The Internet Performance company also uncovered that all traffic that originated from these IoT devices was actually contaminated by the Mirai malware.
The new stance taken by Dyn was slightly different from the one that the company took earlier when the DDoS attack was unearthed. Earlier, the company had said that about tens of millions of machines who IP addresses had been identified were actually responsible for the massive DDoS attack that was launched against the company’s vital systems.
As indicated before, the actual number of machines that provoked the attack were much less.
So the obvious question that arises from all of this is this, can anyone explain that if the malicious software wasn’t able to enslave millions of internet-connected devices then how did the DDoS attack get to such a massive level?
Well, let’s see if we can come up with an explanation.
So How Did The Massive DDoS Attack Get So “Massive”?
When the same question was put forward to Hilton he stated that the DNS (Domain Name System) protocol by itself had the capability to augment the service requests that were made from authentic sources.
To further explain the point he gave an example and said that the impact of the DDoS attack generated a storm of legitimate retry activity as recursive servers attempted to refresh their caches which created ten to twenty times normal traffic volume across a large number of IP addresses.
He continued and spoke about how when the Domain Name System traffic occurred, even the legitimate retries could further contribute to the final traffic volume and hence participate in eventually bringing down a specific service.
Hilton also said that it appeared that the malicious attacks were sourced from at least one botnet, with the retry storm providing a false indicator of a significantly larger set of endpoints than the company (Dyn) knew it to be.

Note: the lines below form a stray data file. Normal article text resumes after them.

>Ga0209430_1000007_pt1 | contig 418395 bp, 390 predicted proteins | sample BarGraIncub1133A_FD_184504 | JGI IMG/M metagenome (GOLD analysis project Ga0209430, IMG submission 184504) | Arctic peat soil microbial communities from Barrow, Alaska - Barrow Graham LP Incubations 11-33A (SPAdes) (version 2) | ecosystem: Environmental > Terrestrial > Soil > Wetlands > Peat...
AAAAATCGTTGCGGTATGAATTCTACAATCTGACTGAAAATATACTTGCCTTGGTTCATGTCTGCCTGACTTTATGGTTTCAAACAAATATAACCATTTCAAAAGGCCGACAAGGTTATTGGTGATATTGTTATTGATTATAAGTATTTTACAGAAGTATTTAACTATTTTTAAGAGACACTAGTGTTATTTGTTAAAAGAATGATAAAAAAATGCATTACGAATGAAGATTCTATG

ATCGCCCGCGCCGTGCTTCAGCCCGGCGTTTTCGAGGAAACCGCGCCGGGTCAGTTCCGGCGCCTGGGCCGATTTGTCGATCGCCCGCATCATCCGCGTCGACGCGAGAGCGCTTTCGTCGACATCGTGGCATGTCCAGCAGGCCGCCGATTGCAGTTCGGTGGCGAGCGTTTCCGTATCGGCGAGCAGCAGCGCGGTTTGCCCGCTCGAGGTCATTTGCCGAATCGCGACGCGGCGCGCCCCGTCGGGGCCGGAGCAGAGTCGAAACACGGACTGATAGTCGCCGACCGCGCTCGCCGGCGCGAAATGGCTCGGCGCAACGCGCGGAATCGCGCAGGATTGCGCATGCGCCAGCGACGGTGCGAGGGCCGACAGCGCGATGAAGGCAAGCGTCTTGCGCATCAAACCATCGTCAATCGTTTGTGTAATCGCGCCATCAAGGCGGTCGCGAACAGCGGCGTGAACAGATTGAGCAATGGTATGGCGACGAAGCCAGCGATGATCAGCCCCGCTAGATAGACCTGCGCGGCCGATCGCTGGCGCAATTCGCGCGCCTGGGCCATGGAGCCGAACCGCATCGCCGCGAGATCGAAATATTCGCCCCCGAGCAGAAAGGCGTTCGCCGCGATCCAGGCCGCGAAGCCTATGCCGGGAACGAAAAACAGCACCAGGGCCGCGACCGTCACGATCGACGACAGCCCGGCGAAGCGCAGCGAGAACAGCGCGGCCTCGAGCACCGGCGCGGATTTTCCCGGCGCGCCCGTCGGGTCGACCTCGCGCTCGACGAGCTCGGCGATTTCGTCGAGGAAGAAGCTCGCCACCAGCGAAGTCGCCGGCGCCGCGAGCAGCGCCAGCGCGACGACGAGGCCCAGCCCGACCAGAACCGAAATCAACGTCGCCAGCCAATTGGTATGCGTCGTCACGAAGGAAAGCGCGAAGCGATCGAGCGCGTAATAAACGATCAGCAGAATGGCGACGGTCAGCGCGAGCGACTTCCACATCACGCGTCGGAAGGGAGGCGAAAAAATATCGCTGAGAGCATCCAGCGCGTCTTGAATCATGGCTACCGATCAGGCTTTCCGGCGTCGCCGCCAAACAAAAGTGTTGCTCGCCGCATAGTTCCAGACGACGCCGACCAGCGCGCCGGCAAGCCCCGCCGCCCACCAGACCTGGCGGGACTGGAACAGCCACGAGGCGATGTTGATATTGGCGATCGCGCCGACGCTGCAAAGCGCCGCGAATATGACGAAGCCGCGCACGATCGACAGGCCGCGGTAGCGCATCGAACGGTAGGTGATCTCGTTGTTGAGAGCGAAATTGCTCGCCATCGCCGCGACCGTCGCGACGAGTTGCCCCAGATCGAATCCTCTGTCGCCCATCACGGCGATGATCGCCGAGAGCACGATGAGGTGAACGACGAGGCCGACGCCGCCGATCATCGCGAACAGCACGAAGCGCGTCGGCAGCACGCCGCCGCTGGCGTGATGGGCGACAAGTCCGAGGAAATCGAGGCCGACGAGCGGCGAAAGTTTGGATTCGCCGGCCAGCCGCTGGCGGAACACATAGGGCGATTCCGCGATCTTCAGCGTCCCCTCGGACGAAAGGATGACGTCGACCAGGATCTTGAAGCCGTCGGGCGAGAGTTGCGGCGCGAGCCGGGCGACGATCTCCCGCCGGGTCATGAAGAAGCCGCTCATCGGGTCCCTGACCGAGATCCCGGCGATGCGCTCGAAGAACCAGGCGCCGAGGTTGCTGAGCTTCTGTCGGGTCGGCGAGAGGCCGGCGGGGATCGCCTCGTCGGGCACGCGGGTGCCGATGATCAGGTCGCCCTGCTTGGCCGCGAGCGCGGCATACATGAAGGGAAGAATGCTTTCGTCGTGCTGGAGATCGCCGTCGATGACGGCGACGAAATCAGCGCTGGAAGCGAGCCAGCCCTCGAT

Readers might already know that the DDoS cyber attack that took place on Friday (October 21st, 2016) was able to bring down a host of online services such as Twitter, Facebook, and Youtube by overwhelming Dyn’s pivotal role in routing and controlling Internet traffic. Not only that but the DDoS attack also rendered hundreds of other sites and online services including the likes of,
useless and unreachable to hundreds of thousands of online users in most parts of the world for a considerable amount of time.
As of now, Dyn has still not disclosed the actual extent of the attack but some industry insiders have been speculating that the Friday DDoS attack that upset key internet infrastructure for millions of users around the world could have been much larger than the one that took place a while back and hit the French internet service and hosting provider OVH.
That attack which hit OVH was reported to have peaked at around 1.1 Tbps (Terabits per second. In other words, a lot) and is still regarded as one of the largest DDoS attacks that has been experienced by any company anywhere on the internet since its creation.
Regarding this attack, Hilton believes that this particular DDoS attack has brought up several important points of discussion and debate regarding Internet security and unpredictability.
Talking to reporters, Hilton was of the opinion that not only had the latest DDoS attack highlighted vulnerabilities in the security system of Internet of Things (IoT) devices that needed to be addressed as soon as possible, but it had also sparked further dialogue in the internet infrastructure community about the future of the internet and its survival as a stable place for work and entertainment.
We’ve Talked About The Future Of The Internet In The Midst Of All These Hackers But What About The Future Of The DDoS Attack?
To put it another way, can the DDoS attack also evolve (just like the internet with regards to its security and stability) to reach more milestones of destruction (like being able to reach, not one, but tens of Terabits per second sent requests)?